"I Keek It, I Vin It"

Two decades ago, the general managers of professional football teams discovered that the highly specialized jobs of placekicking could be done by sometime soccer players, most of them born and raised abroad. The placekicker, we remember, is often called upon to deliver a field goal whose three points, especially in the game's concluding moments, can tilt the final score from one side to another. This placekicker would then be mobbed by his teammates; newspaper headlines could proclaim that he had "won the game," discounting the performance of the other players who did most of the work. It was Alex Karras, then a star tackle, now a television star, who charged that it was a degradation of a great American game to allow players who were only on the field a few seconds and who could hardly speak English, to scream, "I vin it, I keek it."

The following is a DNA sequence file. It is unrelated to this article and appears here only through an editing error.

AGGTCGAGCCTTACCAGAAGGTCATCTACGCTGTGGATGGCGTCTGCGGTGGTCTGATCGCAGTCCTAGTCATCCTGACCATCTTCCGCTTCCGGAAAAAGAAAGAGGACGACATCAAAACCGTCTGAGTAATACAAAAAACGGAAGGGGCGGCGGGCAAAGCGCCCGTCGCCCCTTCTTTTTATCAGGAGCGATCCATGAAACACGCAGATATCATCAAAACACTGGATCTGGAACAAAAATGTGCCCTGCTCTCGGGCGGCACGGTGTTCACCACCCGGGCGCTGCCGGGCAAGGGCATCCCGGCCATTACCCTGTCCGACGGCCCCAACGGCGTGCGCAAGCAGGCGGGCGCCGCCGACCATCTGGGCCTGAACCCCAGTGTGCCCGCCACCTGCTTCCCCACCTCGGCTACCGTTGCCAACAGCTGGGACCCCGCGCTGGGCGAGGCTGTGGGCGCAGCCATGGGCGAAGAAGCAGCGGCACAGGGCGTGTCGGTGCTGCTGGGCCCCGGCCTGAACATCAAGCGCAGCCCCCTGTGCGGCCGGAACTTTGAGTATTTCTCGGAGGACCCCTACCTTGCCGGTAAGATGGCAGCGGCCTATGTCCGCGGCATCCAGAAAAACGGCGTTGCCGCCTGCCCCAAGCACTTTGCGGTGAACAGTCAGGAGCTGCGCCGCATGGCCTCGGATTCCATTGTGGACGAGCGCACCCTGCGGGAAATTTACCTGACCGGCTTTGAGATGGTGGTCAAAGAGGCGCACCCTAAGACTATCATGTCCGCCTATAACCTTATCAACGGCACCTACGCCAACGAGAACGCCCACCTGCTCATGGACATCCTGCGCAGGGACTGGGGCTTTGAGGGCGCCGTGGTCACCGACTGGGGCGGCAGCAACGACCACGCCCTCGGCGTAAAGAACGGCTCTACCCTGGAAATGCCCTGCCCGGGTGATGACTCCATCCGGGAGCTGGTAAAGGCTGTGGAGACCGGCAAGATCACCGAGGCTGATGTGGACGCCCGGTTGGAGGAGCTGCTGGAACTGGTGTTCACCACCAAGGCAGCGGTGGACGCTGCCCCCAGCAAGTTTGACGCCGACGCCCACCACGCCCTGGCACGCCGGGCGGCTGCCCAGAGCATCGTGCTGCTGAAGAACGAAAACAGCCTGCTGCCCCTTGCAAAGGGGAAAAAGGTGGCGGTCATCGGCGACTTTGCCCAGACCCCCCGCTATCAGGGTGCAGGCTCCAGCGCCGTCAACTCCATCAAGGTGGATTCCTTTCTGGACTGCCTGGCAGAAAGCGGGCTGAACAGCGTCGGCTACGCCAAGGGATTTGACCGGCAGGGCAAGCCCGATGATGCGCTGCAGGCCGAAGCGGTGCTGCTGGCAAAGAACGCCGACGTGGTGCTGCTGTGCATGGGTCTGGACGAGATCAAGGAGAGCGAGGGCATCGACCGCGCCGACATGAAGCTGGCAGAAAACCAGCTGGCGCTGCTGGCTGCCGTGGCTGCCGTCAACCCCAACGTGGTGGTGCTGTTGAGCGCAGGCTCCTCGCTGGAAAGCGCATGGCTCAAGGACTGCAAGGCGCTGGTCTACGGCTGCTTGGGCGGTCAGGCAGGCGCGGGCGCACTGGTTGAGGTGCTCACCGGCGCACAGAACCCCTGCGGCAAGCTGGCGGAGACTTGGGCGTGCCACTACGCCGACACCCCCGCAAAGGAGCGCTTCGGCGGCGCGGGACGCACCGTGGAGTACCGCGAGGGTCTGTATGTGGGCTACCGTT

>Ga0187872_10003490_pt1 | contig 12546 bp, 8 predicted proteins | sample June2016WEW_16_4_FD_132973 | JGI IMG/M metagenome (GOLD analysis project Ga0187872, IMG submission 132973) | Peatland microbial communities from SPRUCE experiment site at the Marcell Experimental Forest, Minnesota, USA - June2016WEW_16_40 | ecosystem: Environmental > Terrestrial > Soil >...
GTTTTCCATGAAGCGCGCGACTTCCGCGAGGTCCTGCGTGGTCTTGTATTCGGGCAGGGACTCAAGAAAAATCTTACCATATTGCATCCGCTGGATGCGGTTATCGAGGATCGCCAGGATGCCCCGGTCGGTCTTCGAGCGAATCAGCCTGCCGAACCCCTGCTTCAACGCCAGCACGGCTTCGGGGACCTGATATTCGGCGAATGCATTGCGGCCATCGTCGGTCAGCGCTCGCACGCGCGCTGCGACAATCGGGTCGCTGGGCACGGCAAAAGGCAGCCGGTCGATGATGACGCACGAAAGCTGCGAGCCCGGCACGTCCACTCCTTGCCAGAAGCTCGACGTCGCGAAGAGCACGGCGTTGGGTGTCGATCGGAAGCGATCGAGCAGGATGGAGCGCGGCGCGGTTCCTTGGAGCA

This bit of ancient history comes to mind with Joseph Brodsky's new book of essays. Within less than 15 years in this country, he has become the most successful poet of his generation (which is also mine). He took an early MacArthur Prize. In 1979 he became the youngest poet in our National Institute of Arts and Letters. His new books get reviewed on the front page of the New York Times Book Review. He received an honorary degree from Yale. Etc., etc. Brodsky is a good poet, accomplished in undistinguished ways, but somewhat obvious and bombastic. He is by no account...

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